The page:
Paul Draper on The Prisoner, Portmeirion and Mansun's Six
Or Another Failed Musician Abusing the Art School System By Paul Draper
"It's hard to believe it's been fifteen years since the release of the Six album. People still talk to me about it. It sort of follows me around, and I guess it always will. I'm forever answering questions about the production, the lyrics, the arrangements, the meaning of it all. I only have half of the answers because it meant one thing to me, but another thing to the other maker of the record who was the guitarist in Mansun, whose take on the number six was to do with Taoism, Winnie The Pooh, a book called Now We are Six and a load of stuff I don't really know about.
For my half, Six meant No. 6: the lead character's name in The Prisoner, a TV show and an obsession of mine since I was about 10 years old when I visited a magical place, not too far from where I grew up, called Portmeirion. This is the Italianate village in North Wales where Patrick McGoohan's (the show's star and co-creator) tour de force was conceived and filmed. This is the Sixties TV show around which I based one of my records, Six. Absurd, but true.
I think it's fair to say Portmeirion is my favourite place in the world, other worldly and stunningly beautiful. Built by Sir Clough Williams-Ellis, starting in 1925 and still being amended as recently as 1975, the place is a must see even if you're not a fan of the TV show, and if you're not, buy the box set and become a fan now!
The Prisoner was an idea formed by Patrick McGoohan when he visited the village of Portmeirion in North Wales. Having already starred in a Sixties TV show Danger Man, about a British secret agent - James Bond in style if you like - The Prisoner vaguely picks up the story of the character in Danger Man, John Drake, as he resigns his post as a British secret agent and is subsequently abducted and finds himself in a place called 'The Village' where he is subjected to various methods of mental and physical manipulation over the course of the series to find out exactly why he resigned his post.
After visiting Portmeirion as a child, and with The Prisoner gaining cult status after its initial run on British and US TV in the Sixties, the newly formed TV station Channel 4 decided to re-run the show in the early Eighties. That's when I first saw and devoured the TV show and subsequently went on to make Six, with the album exploring lyrically some of the themes of the TV show - no conformity and being an outsider in society.
I used some of the imagery from the show in the album's artwork. If you have the record, go and have a look. There's the chessboard from the episode 'Checkmate' on the front cover. There's No.2 (a character from the show) in his Sixties-style chair. There's No.6 himself, there's the symbol of the whole show, the penny farthing bicycle in a stained glass window on the front cover, and there's even the spokes from the penny farthing on the body of the CD itself.
The penny farthing in the show represents the progress of humanity and questioning if it's a good thing or not. It's seen around the village from time to time and appears in the closing titles of the show. I allude to the penny-farthing in the song 'Six' at the start of the album where I'm going on about being "safe from progress". Also, on the artwork for the album is a book entitled The Schitzoid Man which refers to my favourite episode of The Prisoner where a doppleganger for No. 6 called '12' is brought in for the episode and they fight for the right to see who is the real No. 6.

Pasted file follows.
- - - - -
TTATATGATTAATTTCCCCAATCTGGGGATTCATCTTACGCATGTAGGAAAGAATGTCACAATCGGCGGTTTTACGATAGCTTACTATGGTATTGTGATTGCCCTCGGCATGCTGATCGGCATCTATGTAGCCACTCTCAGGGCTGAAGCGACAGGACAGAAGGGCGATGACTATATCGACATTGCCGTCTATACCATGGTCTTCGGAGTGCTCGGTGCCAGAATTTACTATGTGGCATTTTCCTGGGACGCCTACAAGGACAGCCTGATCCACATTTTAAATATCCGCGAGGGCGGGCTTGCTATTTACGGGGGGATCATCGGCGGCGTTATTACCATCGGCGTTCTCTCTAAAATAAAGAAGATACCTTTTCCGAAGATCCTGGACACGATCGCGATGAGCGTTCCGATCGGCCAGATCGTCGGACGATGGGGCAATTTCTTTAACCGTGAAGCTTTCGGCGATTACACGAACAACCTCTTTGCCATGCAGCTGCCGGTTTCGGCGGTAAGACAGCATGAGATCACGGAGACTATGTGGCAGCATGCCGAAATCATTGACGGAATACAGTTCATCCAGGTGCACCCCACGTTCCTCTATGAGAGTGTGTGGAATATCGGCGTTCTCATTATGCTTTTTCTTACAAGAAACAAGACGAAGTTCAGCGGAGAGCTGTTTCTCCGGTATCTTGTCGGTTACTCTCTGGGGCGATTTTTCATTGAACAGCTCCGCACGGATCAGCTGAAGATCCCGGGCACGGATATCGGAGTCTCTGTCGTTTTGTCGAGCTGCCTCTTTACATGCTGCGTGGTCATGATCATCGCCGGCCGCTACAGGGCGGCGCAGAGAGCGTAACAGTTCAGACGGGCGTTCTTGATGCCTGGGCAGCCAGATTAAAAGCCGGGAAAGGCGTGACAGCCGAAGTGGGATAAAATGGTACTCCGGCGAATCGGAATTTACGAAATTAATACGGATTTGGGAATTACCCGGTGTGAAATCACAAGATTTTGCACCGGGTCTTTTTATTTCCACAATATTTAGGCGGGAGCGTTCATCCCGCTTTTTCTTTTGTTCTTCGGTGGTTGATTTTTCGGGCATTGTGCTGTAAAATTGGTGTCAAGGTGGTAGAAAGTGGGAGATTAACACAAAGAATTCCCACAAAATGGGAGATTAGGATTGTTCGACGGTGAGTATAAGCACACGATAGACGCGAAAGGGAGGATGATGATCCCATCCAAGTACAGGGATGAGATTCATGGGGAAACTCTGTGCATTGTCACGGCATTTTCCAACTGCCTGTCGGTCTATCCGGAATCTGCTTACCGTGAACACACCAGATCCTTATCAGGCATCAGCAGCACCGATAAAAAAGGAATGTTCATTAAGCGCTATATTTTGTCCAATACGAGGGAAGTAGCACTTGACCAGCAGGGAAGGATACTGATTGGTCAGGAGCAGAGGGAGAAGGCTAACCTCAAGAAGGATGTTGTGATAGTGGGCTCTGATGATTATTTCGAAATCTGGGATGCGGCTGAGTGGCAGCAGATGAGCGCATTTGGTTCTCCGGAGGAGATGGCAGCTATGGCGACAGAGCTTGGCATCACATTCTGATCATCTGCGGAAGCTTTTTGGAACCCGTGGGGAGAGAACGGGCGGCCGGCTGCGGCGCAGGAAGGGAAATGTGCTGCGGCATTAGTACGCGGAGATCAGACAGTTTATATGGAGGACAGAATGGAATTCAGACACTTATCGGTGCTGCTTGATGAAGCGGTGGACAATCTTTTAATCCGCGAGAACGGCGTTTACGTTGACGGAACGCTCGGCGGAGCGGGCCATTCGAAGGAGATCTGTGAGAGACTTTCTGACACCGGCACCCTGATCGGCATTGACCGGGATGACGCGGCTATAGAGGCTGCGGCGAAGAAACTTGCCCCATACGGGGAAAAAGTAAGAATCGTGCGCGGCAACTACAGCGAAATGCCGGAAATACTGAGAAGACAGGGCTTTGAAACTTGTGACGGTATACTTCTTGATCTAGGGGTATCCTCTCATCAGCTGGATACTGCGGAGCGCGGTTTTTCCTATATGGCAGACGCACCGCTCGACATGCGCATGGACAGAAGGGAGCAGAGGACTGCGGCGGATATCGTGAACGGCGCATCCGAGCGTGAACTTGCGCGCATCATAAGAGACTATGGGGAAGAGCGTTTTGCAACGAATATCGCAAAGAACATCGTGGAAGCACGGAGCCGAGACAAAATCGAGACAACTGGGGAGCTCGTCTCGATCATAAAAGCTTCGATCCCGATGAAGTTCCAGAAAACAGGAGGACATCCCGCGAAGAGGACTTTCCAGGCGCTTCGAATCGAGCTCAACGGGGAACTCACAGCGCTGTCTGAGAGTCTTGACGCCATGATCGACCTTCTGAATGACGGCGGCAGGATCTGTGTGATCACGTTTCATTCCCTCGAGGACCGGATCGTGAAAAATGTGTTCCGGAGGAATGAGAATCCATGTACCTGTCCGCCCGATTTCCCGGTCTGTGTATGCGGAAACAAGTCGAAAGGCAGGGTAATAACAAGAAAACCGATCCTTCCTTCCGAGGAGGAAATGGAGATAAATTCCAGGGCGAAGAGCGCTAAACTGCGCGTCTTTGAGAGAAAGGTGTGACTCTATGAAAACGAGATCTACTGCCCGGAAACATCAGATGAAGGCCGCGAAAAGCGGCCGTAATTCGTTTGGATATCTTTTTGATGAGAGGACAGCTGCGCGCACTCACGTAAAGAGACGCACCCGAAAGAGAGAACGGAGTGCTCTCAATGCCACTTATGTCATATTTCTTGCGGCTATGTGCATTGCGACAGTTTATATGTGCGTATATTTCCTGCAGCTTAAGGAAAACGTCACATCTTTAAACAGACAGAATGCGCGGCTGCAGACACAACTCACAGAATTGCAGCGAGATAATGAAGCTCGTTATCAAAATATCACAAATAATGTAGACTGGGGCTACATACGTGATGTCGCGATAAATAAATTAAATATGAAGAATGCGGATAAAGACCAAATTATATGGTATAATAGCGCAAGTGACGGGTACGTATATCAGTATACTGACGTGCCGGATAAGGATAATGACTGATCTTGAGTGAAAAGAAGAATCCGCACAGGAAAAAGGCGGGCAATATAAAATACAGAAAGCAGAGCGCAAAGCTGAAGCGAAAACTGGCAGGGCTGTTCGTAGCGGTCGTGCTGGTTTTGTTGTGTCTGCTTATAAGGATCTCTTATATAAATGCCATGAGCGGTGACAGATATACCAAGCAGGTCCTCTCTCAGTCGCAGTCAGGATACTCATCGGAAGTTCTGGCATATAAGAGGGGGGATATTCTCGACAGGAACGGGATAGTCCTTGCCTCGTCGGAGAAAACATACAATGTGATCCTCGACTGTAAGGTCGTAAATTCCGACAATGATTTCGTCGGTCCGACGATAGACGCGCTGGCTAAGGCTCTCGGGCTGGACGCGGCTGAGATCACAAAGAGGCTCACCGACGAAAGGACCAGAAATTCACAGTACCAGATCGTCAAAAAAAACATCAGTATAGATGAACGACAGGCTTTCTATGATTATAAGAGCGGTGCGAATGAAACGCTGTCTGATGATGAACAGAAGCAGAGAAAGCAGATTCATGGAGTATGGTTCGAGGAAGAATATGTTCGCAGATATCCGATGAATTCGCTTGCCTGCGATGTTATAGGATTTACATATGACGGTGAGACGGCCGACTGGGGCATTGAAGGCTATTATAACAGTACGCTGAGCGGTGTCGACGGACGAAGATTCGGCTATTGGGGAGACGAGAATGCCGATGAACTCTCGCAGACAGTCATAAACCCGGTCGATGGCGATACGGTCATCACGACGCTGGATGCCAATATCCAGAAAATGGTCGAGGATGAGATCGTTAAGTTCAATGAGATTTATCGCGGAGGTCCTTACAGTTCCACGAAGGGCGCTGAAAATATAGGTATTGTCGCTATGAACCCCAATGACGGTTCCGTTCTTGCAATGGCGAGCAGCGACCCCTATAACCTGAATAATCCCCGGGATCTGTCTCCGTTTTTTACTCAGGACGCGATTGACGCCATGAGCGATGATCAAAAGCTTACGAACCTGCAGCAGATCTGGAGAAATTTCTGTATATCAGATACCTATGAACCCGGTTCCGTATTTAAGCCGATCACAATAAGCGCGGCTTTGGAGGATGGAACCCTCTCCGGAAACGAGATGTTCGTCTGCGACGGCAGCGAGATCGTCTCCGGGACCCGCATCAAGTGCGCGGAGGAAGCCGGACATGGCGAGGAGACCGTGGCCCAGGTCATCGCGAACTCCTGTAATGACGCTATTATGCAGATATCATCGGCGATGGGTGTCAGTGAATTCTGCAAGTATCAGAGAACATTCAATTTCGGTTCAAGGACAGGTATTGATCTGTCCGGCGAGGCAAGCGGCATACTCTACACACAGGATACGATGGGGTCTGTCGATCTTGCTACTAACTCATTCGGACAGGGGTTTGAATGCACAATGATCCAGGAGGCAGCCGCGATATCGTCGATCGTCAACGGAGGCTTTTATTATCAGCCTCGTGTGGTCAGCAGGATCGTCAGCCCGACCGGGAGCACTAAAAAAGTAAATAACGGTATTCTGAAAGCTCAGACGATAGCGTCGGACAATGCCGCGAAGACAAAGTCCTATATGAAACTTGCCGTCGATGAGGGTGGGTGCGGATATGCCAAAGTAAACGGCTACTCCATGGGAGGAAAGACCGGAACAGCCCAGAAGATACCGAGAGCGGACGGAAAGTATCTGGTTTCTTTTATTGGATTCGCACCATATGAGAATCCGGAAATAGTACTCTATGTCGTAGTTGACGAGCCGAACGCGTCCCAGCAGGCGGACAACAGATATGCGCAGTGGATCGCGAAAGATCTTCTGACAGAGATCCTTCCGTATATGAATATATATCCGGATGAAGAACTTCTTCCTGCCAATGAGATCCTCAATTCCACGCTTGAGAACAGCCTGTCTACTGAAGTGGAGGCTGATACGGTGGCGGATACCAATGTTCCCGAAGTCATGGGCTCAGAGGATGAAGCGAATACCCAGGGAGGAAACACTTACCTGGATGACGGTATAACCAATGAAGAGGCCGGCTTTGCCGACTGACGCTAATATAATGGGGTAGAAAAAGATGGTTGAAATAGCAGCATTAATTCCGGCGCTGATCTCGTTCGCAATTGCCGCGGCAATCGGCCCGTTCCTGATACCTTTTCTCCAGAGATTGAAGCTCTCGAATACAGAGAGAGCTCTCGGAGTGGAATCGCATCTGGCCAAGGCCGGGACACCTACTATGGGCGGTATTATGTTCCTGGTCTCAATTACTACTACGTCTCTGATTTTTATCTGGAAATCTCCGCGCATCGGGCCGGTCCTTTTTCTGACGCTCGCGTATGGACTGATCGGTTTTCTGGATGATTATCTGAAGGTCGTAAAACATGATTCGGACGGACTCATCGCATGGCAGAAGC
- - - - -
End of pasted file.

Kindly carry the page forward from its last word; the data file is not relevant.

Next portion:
The actual village of Portmeirion is the backdrop for the TV show with many of the buildings and monuments in Portmeirion serving as the sets; the Stone Boat, No. 2's house - The Green Dome, No. 6's house, the hospital, the chess board, the beach. If you've ever been to Portmeirion you'll know them all.
It's funny, The Prisoner and the album Six are like pebbles that have been dropped into the ocean; not really noticed at the time, but the ripples of that pebble can go on and on. You must have done something where the ripples of that pebble can be felt for years, even decades to come, haven't you, yes, you? Getting paranoid? Well go and watch The Prisoner, it's a masterclass in paranoia itself! I guess like Patrick McGoohan having starred in Danger Man then wanting to do something more creative with The Prisoner, ultimately I was trying to be artistic as opposed to commercial on the Six record and tapped into the whole mythology of Portmeirion, No. 6, The Prisoner etc.
In retrospect I gave up a pop career as such to try and be artistically valid, which, let's face it doesn't really mean anything. What a fool I was. You see, I'd always had this stigma about not being creative and being useless at art college and I was overcompensating, trying to hard if you like to be artistically valid because I really was an artistic disaster prior to that. When I went to Wrexham Art School I couldn't even draw an egg whisk with a piece of chalk. In fact, my art lecturer called me into their office at the end of my time at Wrexham Art College and sat there staring at me…… 'You're just another failed musician abusing the art school system aren't you Mr. Draper?' he said, shaking his head at me in disbelief at my threadbare portfolio with a giant pastel egg whisk sticking out of it..........
They put me in the Wrexham Art School prospectus after the Six album.
Be Seeing You!"